Francis's story

Learning the saxophone and improvising

  • Who is in the film?

    This video features Francis, who is 18 years old, blind and autistic, and his saxophone teacher, Louise.

  • Background

    Louise has been working regularly with Francis for seven years. She usually teaches him at home, though the session in the video was undertaken at a special school in south London where Francis is a student.

  • Aim

    The aim of this video is to show how to teach the saxophone to a blind, autistic student, who learns by ear.

  • What does the film cover?

    Consider the physicality of playing an instrument in helping a child to choose what to learn

    Louise points out that the saxophone’s keys are easy for Francis to navigate, as they lie comfortably under his fingers. Not all instruments are as straightforward for blind children to play, however. For example, bowed instruments, such as the violin and ’cello, make considerable demands on proprioceptive skills – not least, keeping the bow at right angles with the strings. While challenges such as this should never prevent a child from taking up an instrument if that is their wish, and, indeed, there have been a number of fine blind string players, it is sensible to bear in mind any issues with coordination or physical size or strength that a child may have when helping them choose the most appropriate instrument to learn. Of course, a strong motivation to play can overcome many hurdles!

    How to use descriptive language and analogies to promote understanding

    In this video we see Louise using the example of a train swaying from side to side to explain a musical idea to Francis. She takes care to use concepts that lie within his range of experience (basing them on embodied experiences or sounds) and checks that he has understood by seeking verbal confirmation. Most metaphors used in everyday speech are visual in nature, so teachers may need to take extra care in seeking to explain things to blind students by way of analogy.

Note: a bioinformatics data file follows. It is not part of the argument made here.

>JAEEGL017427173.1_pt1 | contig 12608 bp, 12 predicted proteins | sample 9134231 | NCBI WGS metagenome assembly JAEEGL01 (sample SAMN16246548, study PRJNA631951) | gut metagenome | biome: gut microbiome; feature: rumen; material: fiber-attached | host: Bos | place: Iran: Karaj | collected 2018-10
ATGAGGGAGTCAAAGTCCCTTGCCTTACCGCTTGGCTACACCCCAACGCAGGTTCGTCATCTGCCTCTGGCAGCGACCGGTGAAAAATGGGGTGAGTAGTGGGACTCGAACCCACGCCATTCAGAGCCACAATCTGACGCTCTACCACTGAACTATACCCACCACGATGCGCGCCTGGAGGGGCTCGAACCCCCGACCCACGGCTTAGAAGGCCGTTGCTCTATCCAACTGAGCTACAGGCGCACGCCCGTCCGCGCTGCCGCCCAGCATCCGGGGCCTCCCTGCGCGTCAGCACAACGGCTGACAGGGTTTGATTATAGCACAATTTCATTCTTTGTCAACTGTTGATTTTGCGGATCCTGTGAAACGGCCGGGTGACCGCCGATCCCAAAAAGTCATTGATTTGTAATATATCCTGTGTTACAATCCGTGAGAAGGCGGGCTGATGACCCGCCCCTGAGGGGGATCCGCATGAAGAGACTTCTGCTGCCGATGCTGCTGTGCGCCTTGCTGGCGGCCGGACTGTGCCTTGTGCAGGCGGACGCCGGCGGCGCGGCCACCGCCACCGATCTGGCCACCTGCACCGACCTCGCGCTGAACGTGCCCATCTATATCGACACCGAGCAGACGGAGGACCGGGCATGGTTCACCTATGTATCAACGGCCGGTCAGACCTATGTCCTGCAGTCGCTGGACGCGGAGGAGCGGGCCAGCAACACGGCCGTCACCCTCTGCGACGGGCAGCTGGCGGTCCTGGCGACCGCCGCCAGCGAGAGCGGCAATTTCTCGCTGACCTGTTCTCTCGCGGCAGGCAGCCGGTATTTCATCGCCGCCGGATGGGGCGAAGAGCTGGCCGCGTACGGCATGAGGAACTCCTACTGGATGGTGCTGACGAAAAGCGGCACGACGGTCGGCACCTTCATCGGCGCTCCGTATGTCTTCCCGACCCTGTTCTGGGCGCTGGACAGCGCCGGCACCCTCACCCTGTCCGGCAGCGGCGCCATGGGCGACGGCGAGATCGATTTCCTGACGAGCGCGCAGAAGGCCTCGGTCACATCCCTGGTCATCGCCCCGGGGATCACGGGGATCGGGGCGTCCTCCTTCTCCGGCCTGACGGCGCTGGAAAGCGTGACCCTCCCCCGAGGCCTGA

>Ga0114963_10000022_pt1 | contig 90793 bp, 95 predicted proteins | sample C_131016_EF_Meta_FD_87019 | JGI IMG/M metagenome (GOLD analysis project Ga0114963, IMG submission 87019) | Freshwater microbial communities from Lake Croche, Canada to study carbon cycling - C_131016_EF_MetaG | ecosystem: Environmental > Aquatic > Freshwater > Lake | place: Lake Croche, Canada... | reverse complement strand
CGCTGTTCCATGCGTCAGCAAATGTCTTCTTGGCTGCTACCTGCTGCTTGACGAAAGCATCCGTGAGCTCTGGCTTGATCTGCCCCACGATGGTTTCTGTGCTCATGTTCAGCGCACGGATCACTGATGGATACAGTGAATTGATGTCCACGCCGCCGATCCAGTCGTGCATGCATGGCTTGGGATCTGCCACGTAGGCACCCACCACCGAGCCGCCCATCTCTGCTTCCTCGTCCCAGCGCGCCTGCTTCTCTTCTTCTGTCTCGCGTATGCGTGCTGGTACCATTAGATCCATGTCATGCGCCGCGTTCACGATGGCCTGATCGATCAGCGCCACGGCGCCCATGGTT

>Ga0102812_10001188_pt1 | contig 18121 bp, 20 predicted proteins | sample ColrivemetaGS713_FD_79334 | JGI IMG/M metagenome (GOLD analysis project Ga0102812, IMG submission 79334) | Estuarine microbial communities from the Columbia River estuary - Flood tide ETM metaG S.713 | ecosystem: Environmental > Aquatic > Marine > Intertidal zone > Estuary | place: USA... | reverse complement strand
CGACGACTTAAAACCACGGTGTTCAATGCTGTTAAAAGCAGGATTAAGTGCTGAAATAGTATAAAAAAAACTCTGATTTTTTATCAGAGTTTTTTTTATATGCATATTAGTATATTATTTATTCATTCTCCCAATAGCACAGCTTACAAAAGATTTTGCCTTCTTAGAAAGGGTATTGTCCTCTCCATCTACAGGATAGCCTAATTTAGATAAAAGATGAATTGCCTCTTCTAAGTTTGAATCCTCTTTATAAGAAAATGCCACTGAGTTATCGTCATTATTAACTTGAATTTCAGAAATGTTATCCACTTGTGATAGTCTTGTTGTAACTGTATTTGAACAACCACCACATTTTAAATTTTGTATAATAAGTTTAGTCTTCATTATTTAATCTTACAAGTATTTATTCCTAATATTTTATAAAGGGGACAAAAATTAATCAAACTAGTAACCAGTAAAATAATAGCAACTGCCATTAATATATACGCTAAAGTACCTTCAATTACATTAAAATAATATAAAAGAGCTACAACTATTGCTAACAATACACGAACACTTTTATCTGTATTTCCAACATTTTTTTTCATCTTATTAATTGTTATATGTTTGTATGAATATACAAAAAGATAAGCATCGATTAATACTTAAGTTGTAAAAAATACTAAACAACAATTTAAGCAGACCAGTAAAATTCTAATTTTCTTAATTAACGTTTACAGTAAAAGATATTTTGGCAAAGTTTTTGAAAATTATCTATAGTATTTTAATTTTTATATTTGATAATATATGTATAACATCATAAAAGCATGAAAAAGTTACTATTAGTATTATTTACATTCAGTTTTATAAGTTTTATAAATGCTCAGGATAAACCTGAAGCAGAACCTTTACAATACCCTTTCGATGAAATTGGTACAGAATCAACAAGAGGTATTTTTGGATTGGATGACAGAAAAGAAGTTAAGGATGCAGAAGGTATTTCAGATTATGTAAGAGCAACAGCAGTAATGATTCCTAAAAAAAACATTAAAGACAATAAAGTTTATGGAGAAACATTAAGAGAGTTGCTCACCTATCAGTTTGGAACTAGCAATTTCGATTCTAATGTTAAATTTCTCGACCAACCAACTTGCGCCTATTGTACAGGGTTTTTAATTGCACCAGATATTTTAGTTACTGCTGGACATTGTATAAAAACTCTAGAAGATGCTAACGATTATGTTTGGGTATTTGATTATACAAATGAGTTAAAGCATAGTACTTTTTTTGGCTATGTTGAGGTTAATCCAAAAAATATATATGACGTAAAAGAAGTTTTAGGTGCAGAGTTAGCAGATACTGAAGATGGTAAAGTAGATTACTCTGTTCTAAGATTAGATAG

How to use appropriate touch and issues of safeguarding

    As Francis is playing a reed instrument, he needs to be aware of his embouchure, and how to adjust it to influence the quality and pitch of the sound his saxophone produces. Louise is careful to ask his permission to touch his mouth when asking Francis to tighten his lower lip slightly. By seeking his consent and by leaving the door to her room ajar so she and Francis are in sight of his support worker, Louise shows that she is aware of the school’s safeguarding policy.

    Learning to improvise

    Contrary to popular belief among Western classical musicians, improvising is a skill that can be learned. Like everything else, it just takes practice. It is a valuable ability to have acquired, not only in teaching genres such as jazz, but also in working with blind children more generally, in whom the capacity to play by ear and spontaneously embellish musical ideas that have been learnt aurally are commonplace. In this video, Louise uses the analogy of a conversation to explain the building blocks of musical improvisation to Francis. The result shows that children and young people with autism spectrum condition, who are sometimes considered to lack creativity, can be just as musically imaginative as their neurotypical peers.